The Sense of Style
- The Thinking Person's Guide to Writing in the 21st Century
- Narrated by: Arthur Morey
- Length: 12 hrs
- Unabridged Audiobook
- Release date: 09-30-14
- Language: English
- Publisher: Penguin Audio
Regular price: $24.50
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Why is so much writing so bad, and how can we make it better? Is the English language being corrupted by texting and social media? Do the kids today even care about good writing? Why should any of us care?
In The Sense of Style, the best-selling linguist and cognitive scientist Steven Pinker answers these questions and more. Rethinking the usage guide for the 21st century, Pinker doesn’t carp about the decline of language or recycle pet peeves from the rulebooks of a century ago. Instead, he applies insights from the sciences of language and mind to the challenge of crafting clear, coherent, and stylish prose.
In this short, cheerful, and eminently practical book, Pinker shows how writing depends on imagination, empathy, coherence, grammatical knowhow, and an ability to savor and reverse engineer the good prose of others. He replaces dogma about usage with reason and evidence, allowing writers and editors to apply the guidelines judiciously, rather than robotically, being mindful of what they are designed to accomplish.
Filled with examples of great and gruesome prose, Pinker shows us how the art of writing can be a form of pleasurable mastery and a fascinating intellectual topic in its own right.
PLEASE NOTE: When you purchase this title, the accompanying PDF will be available in your Audible Library along with the audio.
Customer ReviewsMost Helpful
By Neuron on 08-24-16
Great even if a bit jargony
As a scientist I spend much of my time writing scholarly articles. When Pinker, who I admire for his scientific contribution and perhaps even more for his writing skills, wrote this book about writing I was naturally interested. The book’s focus is on the classical writing style which is probably best characterized as a sort of writing philosophy. According to this philosophy your job as an author is to convey something you know to the reader. To do so you must put yourself in the boots of your reader. If you try to explain something in a language (or technical jargon) that your reader does not understand then you will fail. Indeed a good chunk of the book is devoted to the curse of knowledge; you erroneously assume that your reader knows what you know. Pinker gives concrete advice on how to avoid this.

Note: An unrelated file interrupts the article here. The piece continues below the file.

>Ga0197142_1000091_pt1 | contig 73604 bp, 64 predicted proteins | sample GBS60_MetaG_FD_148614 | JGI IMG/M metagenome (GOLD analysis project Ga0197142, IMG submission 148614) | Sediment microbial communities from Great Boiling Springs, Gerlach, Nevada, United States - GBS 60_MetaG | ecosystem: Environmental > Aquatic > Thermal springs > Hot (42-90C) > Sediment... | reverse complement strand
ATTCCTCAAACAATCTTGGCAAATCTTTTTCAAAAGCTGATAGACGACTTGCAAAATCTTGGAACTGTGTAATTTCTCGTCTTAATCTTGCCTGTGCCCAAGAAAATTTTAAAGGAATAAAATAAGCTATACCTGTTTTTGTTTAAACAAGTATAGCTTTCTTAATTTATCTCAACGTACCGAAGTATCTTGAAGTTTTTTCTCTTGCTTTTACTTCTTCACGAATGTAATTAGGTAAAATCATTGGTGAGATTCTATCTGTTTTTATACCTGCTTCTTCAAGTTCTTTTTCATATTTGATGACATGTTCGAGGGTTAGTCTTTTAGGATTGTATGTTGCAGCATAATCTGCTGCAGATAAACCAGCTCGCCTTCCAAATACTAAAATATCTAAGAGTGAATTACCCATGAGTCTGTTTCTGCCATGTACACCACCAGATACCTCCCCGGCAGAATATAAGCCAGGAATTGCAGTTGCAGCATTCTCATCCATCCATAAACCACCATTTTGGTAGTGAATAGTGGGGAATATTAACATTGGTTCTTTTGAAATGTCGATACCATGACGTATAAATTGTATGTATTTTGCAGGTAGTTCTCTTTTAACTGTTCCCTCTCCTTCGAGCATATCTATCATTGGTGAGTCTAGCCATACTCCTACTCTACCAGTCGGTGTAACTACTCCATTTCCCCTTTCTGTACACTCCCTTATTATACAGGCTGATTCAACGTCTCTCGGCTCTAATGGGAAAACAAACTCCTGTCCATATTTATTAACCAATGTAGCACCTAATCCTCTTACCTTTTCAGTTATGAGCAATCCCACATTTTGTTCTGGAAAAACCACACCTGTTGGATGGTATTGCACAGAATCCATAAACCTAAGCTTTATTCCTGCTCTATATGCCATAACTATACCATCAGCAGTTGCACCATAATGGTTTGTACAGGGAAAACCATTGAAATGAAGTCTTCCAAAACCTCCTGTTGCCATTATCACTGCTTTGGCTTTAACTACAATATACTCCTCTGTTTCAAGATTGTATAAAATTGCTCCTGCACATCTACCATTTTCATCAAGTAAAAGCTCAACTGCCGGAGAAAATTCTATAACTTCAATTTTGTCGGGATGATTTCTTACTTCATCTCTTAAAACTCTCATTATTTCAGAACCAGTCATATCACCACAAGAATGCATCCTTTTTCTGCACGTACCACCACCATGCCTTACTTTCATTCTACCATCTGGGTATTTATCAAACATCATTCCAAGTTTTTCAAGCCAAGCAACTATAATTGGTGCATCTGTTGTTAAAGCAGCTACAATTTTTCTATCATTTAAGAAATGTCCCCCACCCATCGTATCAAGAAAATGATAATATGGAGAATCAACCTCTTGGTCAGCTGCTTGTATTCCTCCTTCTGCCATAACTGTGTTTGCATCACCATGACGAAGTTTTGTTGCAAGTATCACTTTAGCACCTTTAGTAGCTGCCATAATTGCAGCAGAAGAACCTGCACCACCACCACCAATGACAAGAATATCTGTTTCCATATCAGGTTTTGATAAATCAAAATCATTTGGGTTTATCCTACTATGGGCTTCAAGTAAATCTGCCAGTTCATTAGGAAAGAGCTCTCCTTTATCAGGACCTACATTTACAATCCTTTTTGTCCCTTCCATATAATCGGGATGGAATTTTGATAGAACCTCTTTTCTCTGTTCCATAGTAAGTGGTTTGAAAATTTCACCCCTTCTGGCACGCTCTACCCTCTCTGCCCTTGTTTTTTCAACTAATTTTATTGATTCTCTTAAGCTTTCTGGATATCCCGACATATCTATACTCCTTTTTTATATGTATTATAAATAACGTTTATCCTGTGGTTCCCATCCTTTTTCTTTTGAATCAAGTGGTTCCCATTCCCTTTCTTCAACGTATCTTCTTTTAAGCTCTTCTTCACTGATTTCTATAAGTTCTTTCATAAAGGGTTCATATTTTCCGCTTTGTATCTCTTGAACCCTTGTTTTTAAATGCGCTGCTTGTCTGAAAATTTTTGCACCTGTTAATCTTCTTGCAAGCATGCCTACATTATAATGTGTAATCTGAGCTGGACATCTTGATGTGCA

Pinker, I think, is a relatively liberal writer. The focus is, and should be, on what makes your reader understand; not on obsessively following every rule in the rule books. In other words, if you are a language purist who thinks that starting a sentence with “And” is a capital crime, then this book will cause you much suffering.
Having said that, Pinker do devote the last chapter to rules that ought not to be violated unless you really know what you are doing. For instance I learned that I was wrong to use commas when there is just a pause in the spoken sentence. I also learned that: serial commas are a good thing; how to use semicolons; as well as the proper use of many improperly used.
It is a bit ironic that my one problem with the book was that there was too much jargon in it which sometimes made it difficult for me to understand. To me, as a native Swede, it seemed as if Pinker sometimes feel into the knowledge trap that he instructs us to avoid. Maybe it is just me who did not listen carefully on my English lessons, but I would occasionally have liked more information about basic grammar concepts.
Still, all in all this was a worthwhile read which I am sure will help me develop my writing
6 of 6 people found this review helpful
By Martin Fierro on 01-19-15
Excellent Author on Writer's Craft
Steven Pinker brings delight to an amazing breadth of intellectual disciplines. So when I saw he had focused on writing, I had high expectations. They were met.
It isn't your father's writing handbook. (My mother was an English Professor so I have seen quite a few.} Nor is it a how-to technical manual like the Hargrave Handbook.
Instead (like other Pinker books) this works from deep principles, to solve the daunting problems of written communication.
I also bought the book, so I could easily refer back to areas that I want to apply better in my own writing.
6 of 7 people found this review helpful